How Abu Hamza's extradition could create a mess for Obama
The extradition of Abu Hamza al-Masri and four other Islamic militants from Britain to the United States comes with a number of conditions, which could create political problems for President Barack Obama as the presidential election nears.
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Those pledges, a U.S. official said, were given over a period of years by both Obama and his predecessor, President George W. Bush.Skip to next paragraph
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One of the arguments on which the defendants based years of appeals against extradition was that they could be sent to Guantanamo, where they could be tried by military tribunals and sentenced to death.
But "the British government requested, and the U.S. government provided, binding commitments that, if extradited, the defendants would only be tried in a federal civilian court, rather than a military commission," a U.S. counterterrorism official said. The United States also promised that no death sentences would be sought.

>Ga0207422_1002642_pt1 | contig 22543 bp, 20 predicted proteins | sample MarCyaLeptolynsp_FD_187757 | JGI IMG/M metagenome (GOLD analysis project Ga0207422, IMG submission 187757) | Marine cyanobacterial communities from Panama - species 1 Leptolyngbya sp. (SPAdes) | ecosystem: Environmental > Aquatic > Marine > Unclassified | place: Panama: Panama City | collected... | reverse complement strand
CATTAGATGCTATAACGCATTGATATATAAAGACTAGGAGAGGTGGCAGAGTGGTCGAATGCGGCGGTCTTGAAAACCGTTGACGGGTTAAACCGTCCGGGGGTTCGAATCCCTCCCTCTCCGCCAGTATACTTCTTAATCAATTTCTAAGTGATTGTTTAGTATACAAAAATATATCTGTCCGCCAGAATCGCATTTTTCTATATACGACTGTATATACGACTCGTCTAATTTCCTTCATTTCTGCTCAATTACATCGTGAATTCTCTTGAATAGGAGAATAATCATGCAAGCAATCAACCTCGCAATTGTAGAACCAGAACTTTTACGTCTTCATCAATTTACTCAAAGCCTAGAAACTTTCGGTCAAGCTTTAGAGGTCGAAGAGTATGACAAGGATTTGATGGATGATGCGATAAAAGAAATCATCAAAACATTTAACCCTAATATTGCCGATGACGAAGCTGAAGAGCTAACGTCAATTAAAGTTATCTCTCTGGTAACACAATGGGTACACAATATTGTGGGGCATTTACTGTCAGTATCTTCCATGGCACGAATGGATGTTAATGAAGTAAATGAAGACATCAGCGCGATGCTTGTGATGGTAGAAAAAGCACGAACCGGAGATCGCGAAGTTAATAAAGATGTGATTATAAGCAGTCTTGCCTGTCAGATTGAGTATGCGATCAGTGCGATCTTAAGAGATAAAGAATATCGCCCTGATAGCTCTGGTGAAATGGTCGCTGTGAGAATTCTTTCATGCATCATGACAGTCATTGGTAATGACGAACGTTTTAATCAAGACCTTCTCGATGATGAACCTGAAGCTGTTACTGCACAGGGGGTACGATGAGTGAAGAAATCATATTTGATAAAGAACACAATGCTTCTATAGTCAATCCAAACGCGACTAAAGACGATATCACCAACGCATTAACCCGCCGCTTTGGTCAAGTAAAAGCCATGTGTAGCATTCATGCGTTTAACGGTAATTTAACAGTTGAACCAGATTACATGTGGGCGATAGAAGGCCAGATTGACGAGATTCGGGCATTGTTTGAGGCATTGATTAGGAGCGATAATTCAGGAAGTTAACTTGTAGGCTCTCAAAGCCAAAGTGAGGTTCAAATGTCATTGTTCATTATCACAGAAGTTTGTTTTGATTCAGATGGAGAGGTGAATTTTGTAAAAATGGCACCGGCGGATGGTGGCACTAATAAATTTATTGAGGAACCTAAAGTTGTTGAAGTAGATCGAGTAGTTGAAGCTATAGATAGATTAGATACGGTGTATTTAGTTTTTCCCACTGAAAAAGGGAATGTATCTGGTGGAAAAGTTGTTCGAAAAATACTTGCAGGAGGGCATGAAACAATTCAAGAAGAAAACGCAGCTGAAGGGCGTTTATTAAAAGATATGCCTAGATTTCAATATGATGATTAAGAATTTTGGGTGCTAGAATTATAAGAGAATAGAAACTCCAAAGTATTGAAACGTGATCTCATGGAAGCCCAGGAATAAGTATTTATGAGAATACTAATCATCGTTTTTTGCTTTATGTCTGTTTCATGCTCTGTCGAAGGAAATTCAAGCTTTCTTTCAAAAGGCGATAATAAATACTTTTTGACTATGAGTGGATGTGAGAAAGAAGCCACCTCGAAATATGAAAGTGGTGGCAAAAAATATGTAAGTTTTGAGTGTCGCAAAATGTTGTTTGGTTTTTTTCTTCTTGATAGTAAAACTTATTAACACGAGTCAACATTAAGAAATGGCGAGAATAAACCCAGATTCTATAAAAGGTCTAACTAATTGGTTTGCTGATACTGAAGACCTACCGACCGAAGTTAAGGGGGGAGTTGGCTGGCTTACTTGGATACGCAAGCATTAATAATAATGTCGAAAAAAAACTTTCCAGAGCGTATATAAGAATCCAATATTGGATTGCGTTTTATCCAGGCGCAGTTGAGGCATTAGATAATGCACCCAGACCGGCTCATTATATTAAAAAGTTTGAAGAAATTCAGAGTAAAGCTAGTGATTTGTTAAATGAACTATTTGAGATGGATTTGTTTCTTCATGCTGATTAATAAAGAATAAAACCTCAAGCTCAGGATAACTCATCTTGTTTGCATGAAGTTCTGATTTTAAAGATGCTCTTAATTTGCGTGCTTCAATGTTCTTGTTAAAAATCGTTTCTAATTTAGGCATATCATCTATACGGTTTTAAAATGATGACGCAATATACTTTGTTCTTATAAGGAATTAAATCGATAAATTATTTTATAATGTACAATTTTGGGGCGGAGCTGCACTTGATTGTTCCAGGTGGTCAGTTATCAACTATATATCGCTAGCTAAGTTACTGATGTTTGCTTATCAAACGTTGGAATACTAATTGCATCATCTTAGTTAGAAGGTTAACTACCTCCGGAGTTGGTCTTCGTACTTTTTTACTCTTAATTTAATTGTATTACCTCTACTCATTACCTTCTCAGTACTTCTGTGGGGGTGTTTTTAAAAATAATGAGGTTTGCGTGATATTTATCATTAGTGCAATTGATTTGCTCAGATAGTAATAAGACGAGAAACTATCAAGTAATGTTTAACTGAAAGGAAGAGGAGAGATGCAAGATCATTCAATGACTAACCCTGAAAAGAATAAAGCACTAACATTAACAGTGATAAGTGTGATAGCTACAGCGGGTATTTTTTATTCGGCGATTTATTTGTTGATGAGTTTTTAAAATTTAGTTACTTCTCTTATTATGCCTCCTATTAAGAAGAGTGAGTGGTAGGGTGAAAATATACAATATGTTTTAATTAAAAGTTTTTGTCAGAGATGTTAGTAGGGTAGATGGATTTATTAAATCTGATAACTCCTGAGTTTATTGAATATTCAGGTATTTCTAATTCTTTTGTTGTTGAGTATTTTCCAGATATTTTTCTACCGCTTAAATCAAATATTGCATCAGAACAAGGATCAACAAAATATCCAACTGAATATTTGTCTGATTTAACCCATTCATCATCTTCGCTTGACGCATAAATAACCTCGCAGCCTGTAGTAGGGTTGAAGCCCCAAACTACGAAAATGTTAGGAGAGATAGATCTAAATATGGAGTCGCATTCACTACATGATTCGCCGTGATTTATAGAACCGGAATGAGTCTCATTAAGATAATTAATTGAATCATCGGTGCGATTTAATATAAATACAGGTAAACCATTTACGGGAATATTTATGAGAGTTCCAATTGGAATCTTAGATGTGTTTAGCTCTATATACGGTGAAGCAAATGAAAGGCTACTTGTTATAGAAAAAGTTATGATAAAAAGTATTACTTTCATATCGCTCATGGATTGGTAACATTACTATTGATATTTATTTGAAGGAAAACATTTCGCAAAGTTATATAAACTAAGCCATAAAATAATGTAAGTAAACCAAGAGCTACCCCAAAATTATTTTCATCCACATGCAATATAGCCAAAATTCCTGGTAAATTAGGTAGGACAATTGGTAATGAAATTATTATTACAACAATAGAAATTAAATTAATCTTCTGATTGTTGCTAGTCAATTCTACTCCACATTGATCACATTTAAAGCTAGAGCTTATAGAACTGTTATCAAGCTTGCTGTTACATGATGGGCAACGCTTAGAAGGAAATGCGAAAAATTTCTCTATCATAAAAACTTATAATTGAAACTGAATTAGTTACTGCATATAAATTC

Without those commitments, extradition would not have been possible, the official said, and because the five face no charges in Britain they likely would have been released.
Two of the five militants facing extradition - bin Laden's former London spokesmen Khaled Al-Fawwaz, and Adel Bary - have fought for years against extradition on charges that they and others were involved in deadly 1998 bombings of U.S. embassies in Kenya and Tanzania. The two have been imprisoned in Britain for more than a decade.
Another is Abu Hamza al-Masri, an Egyptian-born imam indicted by U.S. prosecutors for allegedly providing support to al Qaeda, for his alleged involvement in a 1998 hostage-taking incident in Yemen, and an attempt to set up a training camp for militants in Oregon in 1999.
Abu Hamza became notorious for his inflammatory speeches at the Finsbury Park Mosque in North London and for the prosthetic hook that replaced a hand blown off in murky circumstances.
Abu Hamza, Fawwaz and Bary face trials in Federal Court for the Southern District of New York. Before and during their trial, a law enforcement source said, the defendants would likely be held in a high-rise prison near courthouses in lower Manhattan, close to city hall and police headquarters and only blocks from the site of the World Trade Center attack.
Two other defendants facing extradition, Babar Ahmad and Syed Ahsan, charged with allegedly supporting al Qaeda and other militant groups by operating various websites promoting Islamic holy war, face federal charges in Connecticut and likely would face trial in that state.